During the last decade, the leadership approach of Richie McCaw became almost legendary as he led the All Blacks to success after success. It was well known that he – the Captain – would sweep the dressing room floor to lay down a message; a message supported by an internal motto of “No D***heads”. These are nice storylines but are not the heart of the story about McCaw’s successful leadership style.
What set McCaw apart was the man himself – a leader and it is not something that can simply be taught. It comes from a mix of values and having a belief in something that is bigger than just the individual’s own needs. He understood that success for the All Blacks and NZ needed more than being about Richie McCaw. It is what many argue today has become increasingly rarely seen – finding those that do believe in something that is more than about their own self-interest. A recent report noted that 67% believe that in business that their CEOs only real interest is in their own position and success. Given this statistic, it is not hard to understand why so many feel disengaged.
Leading into the RWC Final of 2011 against France, McCaw was suffering from a broken foot. The team had already lost its three leading fly-halves, including the great Dan Carter and the loss of the Captain would have been a potentially fatal blow but how many would play maybe the biggest game of their lives with a broken foot? The injury that wasn’t common knowledge even within the group and it never entered McCaw’s mind to take the option that most others would – he had every intention of leading the team, ignoring the injury whatever the longer term consequences.
With twenty minutes to go and only one point separating the two teams Richie McCaw fell to the ground and the Physio came on asking if he needed to leave the field as his foot was broken. Richie looked at her as if she was mad and carried on.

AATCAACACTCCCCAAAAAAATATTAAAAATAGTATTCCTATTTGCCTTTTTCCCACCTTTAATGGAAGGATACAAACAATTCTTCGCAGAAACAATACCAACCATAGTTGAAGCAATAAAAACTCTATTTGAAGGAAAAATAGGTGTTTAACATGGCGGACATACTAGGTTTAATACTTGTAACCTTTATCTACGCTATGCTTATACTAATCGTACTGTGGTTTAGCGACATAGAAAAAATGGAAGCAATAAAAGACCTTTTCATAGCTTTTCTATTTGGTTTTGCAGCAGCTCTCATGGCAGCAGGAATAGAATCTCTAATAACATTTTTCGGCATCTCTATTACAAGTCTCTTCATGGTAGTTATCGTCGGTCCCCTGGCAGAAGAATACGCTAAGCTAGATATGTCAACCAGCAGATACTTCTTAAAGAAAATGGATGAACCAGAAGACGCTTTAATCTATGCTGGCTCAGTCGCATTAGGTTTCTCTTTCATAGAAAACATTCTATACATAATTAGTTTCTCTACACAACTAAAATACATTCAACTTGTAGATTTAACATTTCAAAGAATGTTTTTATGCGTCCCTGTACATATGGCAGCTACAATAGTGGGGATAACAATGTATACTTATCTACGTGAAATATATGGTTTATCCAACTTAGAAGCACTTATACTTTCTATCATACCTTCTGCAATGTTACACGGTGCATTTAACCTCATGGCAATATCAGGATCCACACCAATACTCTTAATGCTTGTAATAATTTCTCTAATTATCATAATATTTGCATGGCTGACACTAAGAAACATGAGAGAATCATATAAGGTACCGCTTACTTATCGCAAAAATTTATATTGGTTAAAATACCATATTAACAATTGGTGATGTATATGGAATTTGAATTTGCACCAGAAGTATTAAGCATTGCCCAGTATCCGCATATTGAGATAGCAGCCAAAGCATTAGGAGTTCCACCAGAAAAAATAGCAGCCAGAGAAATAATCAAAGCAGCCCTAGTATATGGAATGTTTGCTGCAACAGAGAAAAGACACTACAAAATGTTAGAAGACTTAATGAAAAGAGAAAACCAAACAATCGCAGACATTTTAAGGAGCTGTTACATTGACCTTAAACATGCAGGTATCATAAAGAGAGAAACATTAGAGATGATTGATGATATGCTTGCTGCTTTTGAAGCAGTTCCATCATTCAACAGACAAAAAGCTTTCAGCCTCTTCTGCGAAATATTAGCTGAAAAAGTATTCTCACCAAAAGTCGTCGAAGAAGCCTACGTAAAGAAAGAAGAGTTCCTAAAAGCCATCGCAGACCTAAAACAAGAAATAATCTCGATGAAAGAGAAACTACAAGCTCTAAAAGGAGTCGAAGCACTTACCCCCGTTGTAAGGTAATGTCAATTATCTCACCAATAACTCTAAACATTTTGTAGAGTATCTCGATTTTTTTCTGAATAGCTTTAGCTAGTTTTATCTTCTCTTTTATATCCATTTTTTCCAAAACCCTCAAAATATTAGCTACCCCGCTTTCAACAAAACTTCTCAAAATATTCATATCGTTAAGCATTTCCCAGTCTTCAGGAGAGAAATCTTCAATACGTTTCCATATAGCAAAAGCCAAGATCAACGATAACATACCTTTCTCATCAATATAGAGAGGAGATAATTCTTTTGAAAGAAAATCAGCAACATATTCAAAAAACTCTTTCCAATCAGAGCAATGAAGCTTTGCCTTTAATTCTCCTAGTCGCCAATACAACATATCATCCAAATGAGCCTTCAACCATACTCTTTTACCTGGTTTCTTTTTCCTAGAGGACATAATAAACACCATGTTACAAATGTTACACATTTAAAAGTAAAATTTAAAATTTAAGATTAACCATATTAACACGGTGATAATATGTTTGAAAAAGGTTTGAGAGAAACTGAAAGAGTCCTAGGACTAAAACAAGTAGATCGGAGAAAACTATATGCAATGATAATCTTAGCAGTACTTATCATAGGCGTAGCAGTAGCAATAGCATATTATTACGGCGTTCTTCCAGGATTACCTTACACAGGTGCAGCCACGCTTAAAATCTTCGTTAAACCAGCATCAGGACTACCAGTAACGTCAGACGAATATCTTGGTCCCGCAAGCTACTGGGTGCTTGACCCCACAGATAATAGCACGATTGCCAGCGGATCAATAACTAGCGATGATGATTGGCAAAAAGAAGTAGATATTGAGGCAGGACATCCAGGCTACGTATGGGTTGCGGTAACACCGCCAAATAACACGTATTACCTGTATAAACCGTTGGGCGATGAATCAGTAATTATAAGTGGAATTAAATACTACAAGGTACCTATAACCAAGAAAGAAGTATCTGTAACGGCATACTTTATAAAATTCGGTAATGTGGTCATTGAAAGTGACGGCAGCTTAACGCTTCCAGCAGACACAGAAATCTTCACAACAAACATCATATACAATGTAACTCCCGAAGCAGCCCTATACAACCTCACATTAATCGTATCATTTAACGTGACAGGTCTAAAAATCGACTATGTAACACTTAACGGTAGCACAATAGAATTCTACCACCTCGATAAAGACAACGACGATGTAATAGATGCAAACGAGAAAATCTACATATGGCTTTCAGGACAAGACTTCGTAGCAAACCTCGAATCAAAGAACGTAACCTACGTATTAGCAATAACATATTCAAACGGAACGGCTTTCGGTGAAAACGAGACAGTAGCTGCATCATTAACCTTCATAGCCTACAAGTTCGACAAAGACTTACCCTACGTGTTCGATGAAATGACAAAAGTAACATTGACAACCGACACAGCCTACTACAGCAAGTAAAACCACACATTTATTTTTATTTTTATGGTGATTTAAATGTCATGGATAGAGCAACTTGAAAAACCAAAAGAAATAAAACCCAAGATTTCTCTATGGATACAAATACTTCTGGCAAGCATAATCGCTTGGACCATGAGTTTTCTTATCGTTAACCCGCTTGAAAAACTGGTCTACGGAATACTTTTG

Leadership involves many skills and the ability to think strategically, deliver presentations, deal with poor performance and just a good knowledge of human psychology are vitally important but when one breaks leadership down to its fundamental components and when leadership is really needed in those times of high pressure and everyone is starting to doubt themselves and are looking around for what to do, it doesn’t matter what the leader says it only matters what the leader does. At its very core leadership is about doing the right thing and leading by example. Failure as a leader often comes with personal failings and it is often something that we all have to learn from. It is rarely easy or pleasant but is a hard truth.
In those last twenty McCaw demonstrated courage, determination and a complete undeniable commitment to put the needs of the team ahead of his own. When the players looked around they saw these qualities in their leader and this gave them the strength to find the same qualities in themselves.
This is just one example of leadership in action. It is something that many want to see more – those that do believe in something more and placing their own self-interest to the side. In 2020, we saw a number of examples of CEOs from failed companies still taking large rewards which left many upset. We have seen many in the public sector received rewards that are high – and yet the public sector is supposed to be about different values and rewards. We have also seen the most aggressive periods in politics where few felt great respect or belief in the leadership options.
Many want to see better…want to see a belief in something bigger.